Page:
# Submodular set function

In mathematics, a submodular set function (also known as a submodular function) is a set function whose value, informally, has the property that the difference in the value of the function that a single element makes when added to an input set decreases as the size of the input set increases. Submodular functions have a natural diminishing returns property which makes them suitable for many applications, including approximation algorithms, game theory (as functions modeling user preferences) and electrical networks.

## Definition

If ${\displaystyle \Omega }$ is a set, a submodular function is a set function ${\displaystyle f:2^{\Omega }\rightarrow \mathbb {R} }$, where ${\displaystyle 2^{\Omega }}$ denotes the power set of ${\displaystyle \Omega }$, which satisfies one of the following equivalent definitions.[1]

A nonnegative submodular function is also a subadditive function, but a subadditive function need not be submodular.

## Types of submodular functions

### Monotone

A submodular function ${\displaystyle f}$ is monotone if for every ${\displaystyle T\subseteq S}$ we have that ${\displaystyle f(T)\leq f(S)}$. Examples of monotone submodular functions include:

Linear functions
Any function of the form ${\displaystyle f(S)=\sum _{i\in S}w_{i}}$ is called a linear function. Additionally if ${\displaystyle \forall i,w_{i}\geq 0}$ then f is monotone.
Any function of the form ${\displaystyle f(S)=\min(B,\sum _{i\in S}w_{i})}$ for each ${\displaystyle w_{i}\geq 0}$ and ${\displaystyle B\geq 0}$ is called budget additive.Template:Cn
Coverage functions
Let ${\displaystyle \Omega =\{E_{1},E_{2},\ldots ,E_{n}\}}$ be a collection of subsets of some ground set ${\displaystyle \Omega '}$. The function ${\displaystyle f(S)=|\cup _{E_{i}\in S}E_{i}|}$ for ${\displaystyle S\subseteq \Omega }$ is called a coverage function. This can be generalized by adding non-negative weights to the elements.
Entropy
Let ${\displaystyle \Omega =\{X_{1},X_{2},\ldots ,X_{n}\}}$ be a set of random variables. Then for any ${\displaystyle S\subseteq \Omega }$ we have that ${\displaystyle H(S)}$ is a submodular function, where ${\displaystyle H(S)}$ is the entropy of the set of random variables ${\displaystyle S}$
Matroid rank functions
Let ${\displaystyle \Omega =\{e_{1},e_{2},\dots ,e_{n}\}}$ be the ground set on which a matroid is defined. Then the rank function of the matroid is a submodular function.[2]

### Non-monotone

A submodular function which is not monotone is called non-monotone.

#### Symmetric

A non-monotone submodular function ${\displaystyle f}$ is called symmetric if for every ${\displaystyle S\subseteq \Omega }$ we have that ${\displaystyle f(S)=f(\Omega -S)}$. Examples of symmetric non-monotone submodular functions include:

Graph cuts
Let ${\displaystyle \Omega =\{v_{1},v_{2},\dots ,v_{n}\}}$ be the vertices of a graph. For any set of vertices ${\displaystyle S\subseteq \Omega }$ let ${\displaystyle f(S)}$ denote the number of edges ${\displaystyle e=(u,v)}$ such that ${\displaystyle u\in S}$ and ${\displaystyle v\in \Omega -S}$. This can be generalized by adding non-negative weights to the edges.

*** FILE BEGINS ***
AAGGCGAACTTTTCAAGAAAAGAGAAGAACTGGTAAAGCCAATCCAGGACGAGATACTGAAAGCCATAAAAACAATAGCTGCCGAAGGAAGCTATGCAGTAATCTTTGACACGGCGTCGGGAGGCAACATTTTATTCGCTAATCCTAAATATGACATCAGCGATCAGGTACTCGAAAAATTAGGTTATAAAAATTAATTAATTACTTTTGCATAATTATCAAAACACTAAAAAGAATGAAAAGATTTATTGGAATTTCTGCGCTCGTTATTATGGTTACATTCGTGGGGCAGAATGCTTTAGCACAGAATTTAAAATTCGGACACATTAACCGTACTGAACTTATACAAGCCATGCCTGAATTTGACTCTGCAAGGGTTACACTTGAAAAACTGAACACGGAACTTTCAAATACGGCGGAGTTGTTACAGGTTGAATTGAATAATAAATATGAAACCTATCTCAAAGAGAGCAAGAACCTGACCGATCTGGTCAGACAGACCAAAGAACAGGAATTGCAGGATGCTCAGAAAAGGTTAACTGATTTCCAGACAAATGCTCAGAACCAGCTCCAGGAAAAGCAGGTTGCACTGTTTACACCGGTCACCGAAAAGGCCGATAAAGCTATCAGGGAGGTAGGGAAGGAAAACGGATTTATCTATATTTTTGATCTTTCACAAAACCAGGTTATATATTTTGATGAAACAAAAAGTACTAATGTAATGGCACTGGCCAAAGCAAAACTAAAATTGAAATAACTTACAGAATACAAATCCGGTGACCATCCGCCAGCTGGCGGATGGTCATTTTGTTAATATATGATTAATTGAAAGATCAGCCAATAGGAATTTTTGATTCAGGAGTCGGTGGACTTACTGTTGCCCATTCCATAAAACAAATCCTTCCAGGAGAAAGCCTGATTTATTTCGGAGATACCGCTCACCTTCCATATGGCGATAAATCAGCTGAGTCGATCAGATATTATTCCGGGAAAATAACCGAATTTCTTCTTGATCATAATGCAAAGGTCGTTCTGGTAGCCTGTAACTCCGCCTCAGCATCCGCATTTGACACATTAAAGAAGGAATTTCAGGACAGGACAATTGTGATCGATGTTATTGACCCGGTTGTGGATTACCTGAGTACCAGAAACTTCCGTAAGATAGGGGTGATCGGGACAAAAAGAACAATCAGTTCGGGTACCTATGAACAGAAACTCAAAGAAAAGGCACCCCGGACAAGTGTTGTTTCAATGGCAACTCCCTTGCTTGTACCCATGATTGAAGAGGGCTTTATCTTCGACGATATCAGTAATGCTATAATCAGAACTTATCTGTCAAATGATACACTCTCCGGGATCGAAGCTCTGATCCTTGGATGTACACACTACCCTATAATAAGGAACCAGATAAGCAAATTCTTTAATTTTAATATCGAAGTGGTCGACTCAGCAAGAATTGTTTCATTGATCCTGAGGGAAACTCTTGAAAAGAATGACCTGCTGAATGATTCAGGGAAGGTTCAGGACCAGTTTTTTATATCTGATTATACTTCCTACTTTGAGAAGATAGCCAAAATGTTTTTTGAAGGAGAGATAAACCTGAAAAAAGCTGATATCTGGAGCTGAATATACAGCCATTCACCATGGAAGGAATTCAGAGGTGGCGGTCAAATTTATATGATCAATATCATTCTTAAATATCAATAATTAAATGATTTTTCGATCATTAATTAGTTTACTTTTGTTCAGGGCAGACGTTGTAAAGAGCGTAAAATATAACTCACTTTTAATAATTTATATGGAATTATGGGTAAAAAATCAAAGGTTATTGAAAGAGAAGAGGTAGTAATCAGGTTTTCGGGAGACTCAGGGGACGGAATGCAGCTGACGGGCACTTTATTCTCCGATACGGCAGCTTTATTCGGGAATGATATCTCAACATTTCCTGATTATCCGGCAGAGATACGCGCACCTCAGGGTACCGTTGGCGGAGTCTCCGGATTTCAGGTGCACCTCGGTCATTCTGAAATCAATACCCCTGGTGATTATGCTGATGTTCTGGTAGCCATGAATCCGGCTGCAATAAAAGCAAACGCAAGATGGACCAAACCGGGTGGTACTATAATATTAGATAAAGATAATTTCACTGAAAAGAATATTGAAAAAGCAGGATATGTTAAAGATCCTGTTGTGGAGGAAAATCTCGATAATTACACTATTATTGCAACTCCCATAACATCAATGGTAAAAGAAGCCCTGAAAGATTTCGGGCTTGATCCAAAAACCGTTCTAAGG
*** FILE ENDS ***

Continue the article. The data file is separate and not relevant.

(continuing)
Mutual information
Let ${\displaystyle \Omega =\{X_{1},X_{2},\ldots ,X_{n}\}}$ be a set of random variables. Then for any ${\displaystyle S\subseteq \Omega }$ we have that ${\displaystyle f(S)=I(S;\Omega -S)}$ is a submodular function, where ${\displaystyle I(S;\Omega -S)}$ is the mutual information.

#### Asymmetric

A non-monotone submodular function which is not symmetric is called asymmetric.

Directed cuts
Let ${\displaystyle \Omega =\{v_{1},v_{2},\dots ,v_{n}\}}$ be the vertices of a directed graph. For any set of vertices ${\displaystyle S\subseteq \Omega }$ let ${\displaystyle f(S)}$ denote the number of edges ${\displaystyle e=(u,v)}$ such that ${\displaystyle u\in S}$ and ${\displaystyle v\in \Omega -S}$. This can be generalized by adding non-negative weights to the directed edges.

## Continuous extensions

### Lovász extension

This extension is named after mathematician László Lovász. Consider any vector ${\displaystyle {\mathbf {x}}=\{x_{1},x_{2},\dots ,x_{n}\}}$ such that each ${\displaystyle 0\leq x_{i}\leq 1}$. Then the Lovász extension is defined as ${\displaystyle f^{L}({\mathbf {x}})=\mathbb {E} (f(\{i|x_{i}\geq \lambda \}))}$ where the expectation is over ${\displaystyle \lambda }$ chosen from the uniform distribution on the interval ${\displaystyle [0,1]}$. The Lovász extension is a convex function.

### Multilinear extension

Consider any vector ${\displaystyle {\mathbf {x}}=\{x_{1},x_{2},\ldots ,x_{n}\}}$ such that each ${\displaystyle 0\leq x_{i}\leq 1}$. Then the multilinear extension is defined as ${\displaystyle F({\mathbf {x}})=\sum _{S\subseteq \Omega }f(S)\prod _{i\in S}x_{i}\prod _{i\notin S}(1-x_{i})}$.

## Properties